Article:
Mario Cuomo was never the presidential candidate Democrats dreamed of. But the three-term New York governor was long an eloquent spokesman for American liberalism.
"You campaign in poetry," he memorably told The New Republic. "You govern in prose."
And you can be wrong in both.
In 1984, the same year gave Cuomo gave a stirring keynote address at the Democratic National Convention, he delivered a speech at Notre Dame University in which he attempted to reconcile his Catholic faith with his support for legal — indeed, taxpayer-funded — abortion.
The essence of Cuomo's argument was that abortion rights and religious rights spring from the same principles. You can't protect one without defending the other.
"I protect my right to be a Catholic by preserving your right to believe as a Jew, a Protestant, or non-believer, or as anything else you choose," Cuomo said. "We know that the price of seeking to force our beliefs on others is that they might some day force theirs on us."
A fine brief for religious liberty. People who favored banning contraception probably never envisioned a differently motivated government would someday mandate the Little Sisters of the Poor pay for contraceptive coverage.
In practice, though, this argument quickly finds itself in a confusing gray area, as the government already codifies as law the beliefs of many faiths. Uncle Sam outlaws theft even though the Ten Commandments say thou shalt not steal. Homicide is illegal even though the Ten Commandments say thou shalt not kill. Many religions teach us to care for the poor. Cuomo would not argue that social welfare spending therefore violates the separation of church and state.
Religious people were at the forefront of fights against slavery and racial segregation. Banning slavery and segregation may "force our beliefs on others," but it is not necessarily enshrining religious doctrine in civil law.
From a religious liberty perspective, why are these laws different than a potential government ban on abortion?
Cuomo merely observed that the Catholic Church teaches that abortion is wrong, and stopped there. He did not grapple with why the church and other abortion opponents believe the practice is wrong, or address any of the rational justifications for opposition to abortion.
Abortion is different from religious doctrines like sanctification, transubstantiation, or the immaculate conception. It is different from religious truth claims like the parting of the Red Sea, Joseph Smith being visited by the Angel Moroni, or the resurrection of Jesus. It differs even from ethical questions like whether a person should drink coffee or alcohol, engage in premarital sex, or indulge in pornography.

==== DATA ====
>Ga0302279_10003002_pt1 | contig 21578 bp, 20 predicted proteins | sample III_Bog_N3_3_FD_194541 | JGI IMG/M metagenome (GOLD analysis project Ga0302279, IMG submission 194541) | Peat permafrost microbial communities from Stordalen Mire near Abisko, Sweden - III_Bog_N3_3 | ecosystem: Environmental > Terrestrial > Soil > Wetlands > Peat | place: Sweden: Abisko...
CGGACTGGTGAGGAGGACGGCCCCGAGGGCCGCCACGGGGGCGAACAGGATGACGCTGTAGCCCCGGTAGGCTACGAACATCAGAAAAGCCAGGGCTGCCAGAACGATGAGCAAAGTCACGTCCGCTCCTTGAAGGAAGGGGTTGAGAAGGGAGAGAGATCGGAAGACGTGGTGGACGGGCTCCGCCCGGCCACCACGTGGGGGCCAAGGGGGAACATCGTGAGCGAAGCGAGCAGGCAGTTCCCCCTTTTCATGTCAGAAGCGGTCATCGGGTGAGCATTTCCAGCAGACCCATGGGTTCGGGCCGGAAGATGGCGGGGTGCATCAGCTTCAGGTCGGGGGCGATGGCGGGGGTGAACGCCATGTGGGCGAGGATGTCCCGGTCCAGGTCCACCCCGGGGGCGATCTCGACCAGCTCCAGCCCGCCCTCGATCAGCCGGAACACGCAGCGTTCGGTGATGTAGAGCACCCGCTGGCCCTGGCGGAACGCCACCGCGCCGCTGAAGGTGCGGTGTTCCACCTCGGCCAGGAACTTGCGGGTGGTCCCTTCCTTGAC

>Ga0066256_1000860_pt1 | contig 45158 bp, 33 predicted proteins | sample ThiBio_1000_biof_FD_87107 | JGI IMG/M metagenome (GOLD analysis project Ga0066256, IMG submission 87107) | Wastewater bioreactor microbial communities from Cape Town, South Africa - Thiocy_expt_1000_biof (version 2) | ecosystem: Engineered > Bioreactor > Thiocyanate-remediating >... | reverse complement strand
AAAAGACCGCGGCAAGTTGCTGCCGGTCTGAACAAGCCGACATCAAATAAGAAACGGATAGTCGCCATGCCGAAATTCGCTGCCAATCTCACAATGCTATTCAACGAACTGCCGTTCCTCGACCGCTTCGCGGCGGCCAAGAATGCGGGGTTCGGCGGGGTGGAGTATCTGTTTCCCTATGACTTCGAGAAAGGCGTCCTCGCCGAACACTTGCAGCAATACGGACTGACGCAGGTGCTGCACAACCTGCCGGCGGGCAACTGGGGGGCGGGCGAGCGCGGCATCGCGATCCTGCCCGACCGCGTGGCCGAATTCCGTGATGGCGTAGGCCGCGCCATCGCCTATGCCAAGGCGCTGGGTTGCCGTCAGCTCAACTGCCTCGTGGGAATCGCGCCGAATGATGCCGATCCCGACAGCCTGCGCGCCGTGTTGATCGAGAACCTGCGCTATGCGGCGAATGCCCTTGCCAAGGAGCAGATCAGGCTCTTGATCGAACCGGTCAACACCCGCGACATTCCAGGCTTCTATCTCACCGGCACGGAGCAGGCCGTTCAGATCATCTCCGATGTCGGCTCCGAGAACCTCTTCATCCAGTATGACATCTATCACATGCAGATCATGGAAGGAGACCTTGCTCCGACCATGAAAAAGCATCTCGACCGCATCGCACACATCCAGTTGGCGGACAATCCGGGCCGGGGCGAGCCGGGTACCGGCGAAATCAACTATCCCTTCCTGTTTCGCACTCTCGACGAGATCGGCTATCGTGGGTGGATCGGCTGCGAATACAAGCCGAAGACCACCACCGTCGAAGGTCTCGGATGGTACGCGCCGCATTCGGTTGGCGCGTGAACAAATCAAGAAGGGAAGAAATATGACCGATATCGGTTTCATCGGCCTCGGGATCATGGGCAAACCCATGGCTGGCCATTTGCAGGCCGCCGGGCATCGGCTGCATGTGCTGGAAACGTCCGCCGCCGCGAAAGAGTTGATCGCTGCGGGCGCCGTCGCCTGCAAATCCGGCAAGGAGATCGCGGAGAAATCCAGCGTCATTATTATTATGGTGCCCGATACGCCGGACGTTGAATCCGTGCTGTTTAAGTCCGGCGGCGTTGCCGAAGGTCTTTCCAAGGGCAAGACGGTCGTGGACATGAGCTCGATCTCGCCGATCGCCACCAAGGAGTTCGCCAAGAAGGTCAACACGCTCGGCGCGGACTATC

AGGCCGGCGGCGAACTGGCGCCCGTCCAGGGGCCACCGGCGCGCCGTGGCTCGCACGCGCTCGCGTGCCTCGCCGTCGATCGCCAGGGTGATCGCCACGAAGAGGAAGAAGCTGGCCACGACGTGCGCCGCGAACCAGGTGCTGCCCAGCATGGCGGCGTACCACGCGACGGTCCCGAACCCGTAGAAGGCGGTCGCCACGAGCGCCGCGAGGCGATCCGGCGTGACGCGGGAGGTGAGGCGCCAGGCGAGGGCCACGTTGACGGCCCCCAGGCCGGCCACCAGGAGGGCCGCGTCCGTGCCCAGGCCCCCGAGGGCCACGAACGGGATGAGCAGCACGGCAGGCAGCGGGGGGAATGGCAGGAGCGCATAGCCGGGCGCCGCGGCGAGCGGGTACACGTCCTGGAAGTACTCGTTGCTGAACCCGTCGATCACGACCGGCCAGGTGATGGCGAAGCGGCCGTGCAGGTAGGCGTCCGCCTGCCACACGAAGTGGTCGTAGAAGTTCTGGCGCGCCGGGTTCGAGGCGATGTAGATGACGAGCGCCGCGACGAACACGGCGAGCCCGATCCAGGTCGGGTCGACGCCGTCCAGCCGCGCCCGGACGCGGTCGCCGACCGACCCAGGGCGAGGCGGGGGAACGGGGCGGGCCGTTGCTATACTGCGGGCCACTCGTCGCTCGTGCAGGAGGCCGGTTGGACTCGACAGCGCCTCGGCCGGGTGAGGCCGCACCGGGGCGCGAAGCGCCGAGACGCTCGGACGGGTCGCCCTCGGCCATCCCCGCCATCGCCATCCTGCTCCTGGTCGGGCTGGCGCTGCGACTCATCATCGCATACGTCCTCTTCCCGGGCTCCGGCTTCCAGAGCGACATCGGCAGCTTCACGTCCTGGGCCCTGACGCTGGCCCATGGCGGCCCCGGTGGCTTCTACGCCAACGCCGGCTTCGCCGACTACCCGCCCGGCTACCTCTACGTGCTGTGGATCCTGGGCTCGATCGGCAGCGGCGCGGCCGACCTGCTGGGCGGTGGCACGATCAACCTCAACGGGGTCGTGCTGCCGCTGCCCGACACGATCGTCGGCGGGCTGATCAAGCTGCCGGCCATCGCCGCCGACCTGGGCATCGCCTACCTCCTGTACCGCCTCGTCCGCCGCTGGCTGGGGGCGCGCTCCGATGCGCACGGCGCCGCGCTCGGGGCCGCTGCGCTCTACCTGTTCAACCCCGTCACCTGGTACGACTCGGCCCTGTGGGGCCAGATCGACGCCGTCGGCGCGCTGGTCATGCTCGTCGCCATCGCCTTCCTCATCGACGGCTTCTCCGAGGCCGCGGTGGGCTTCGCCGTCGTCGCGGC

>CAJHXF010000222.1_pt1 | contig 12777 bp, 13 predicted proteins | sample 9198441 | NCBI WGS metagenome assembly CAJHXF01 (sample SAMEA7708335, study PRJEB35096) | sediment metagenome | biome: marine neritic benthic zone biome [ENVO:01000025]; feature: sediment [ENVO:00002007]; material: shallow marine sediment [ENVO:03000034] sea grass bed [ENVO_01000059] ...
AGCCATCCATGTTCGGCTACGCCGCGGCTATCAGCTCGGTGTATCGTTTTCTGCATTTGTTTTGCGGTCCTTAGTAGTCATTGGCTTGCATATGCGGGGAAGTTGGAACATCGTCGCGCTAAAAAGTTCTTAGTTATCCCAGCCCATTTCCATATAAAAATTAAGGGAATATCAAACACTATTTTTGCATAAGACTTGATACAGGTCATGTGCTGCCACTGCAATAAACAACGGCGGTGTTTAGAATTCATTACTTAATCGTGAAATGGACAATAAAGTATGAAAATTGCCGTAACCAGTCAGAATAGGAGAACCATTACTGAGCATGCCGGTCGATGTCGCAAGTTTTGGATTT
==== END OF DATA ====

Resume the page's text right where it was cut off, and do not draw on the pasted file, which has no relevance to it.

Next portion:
If abortion is the unjust taking of innocent human life, then the reasons for thinking it is wrong are also good reasons to consider getting the government involved.
Most people who oppose abortion may be religious, just as abolitionists were once heavily religious. But you can oppose abortion without believing fetuses have souls just as easily as you can oppose slavery without necessarily believing a would-be slave was created in the image of God.
The overwhelming majority of religious people would grant that not all sins should be crimes. But some sins — theft, fraud, slavery, the killing of innocents — are proper objects of public concern.
Cuomo anticipated some of these objections. "It has been argued that the failure to endorse a legal ban on abortions is equivalent to refusing to support the cause of abolition before the Civil War," he said. "This analogy has been advanced by the bishops of my own state."
Amazingly, Cuomo went on to argue, "But the truth of the matter is, few if any Catholic bishops spoke for abolition in the years before the Civil War." He said that American Catholics were a marginal, mostly immigrant population at the time. Their arguments would have carried little weight with the rest of the public. Getting involved in the politics of slavery might have deepened anti-Catholic sentiment.
He added, "They weren't hypocrites; they were realists."
"It is a mark of contemporary liberalism's commitment to abortion that one of its leading lights should have been willing to support temporizing on slavery to defend it," Ramesh Ponnuru observed in his anti-abortion book Party of Death. "It is a further mark that liberals did not reject, or even take notice of, Cuomo's argument about slavery."
But if you are going to go that far down the road of reducing all moral arguments to arcane theological disputes, it is hard to avoid Cuomo's problematic destination.
Mario Cuomo's Notre Dame speech is remembered as the definitive summation of the "personally opposed, but" position on abortion. With all due respect to the late governor's oratorical skills, that has more to do with people's internal conflicts over abortion than the logical strength of his arguments.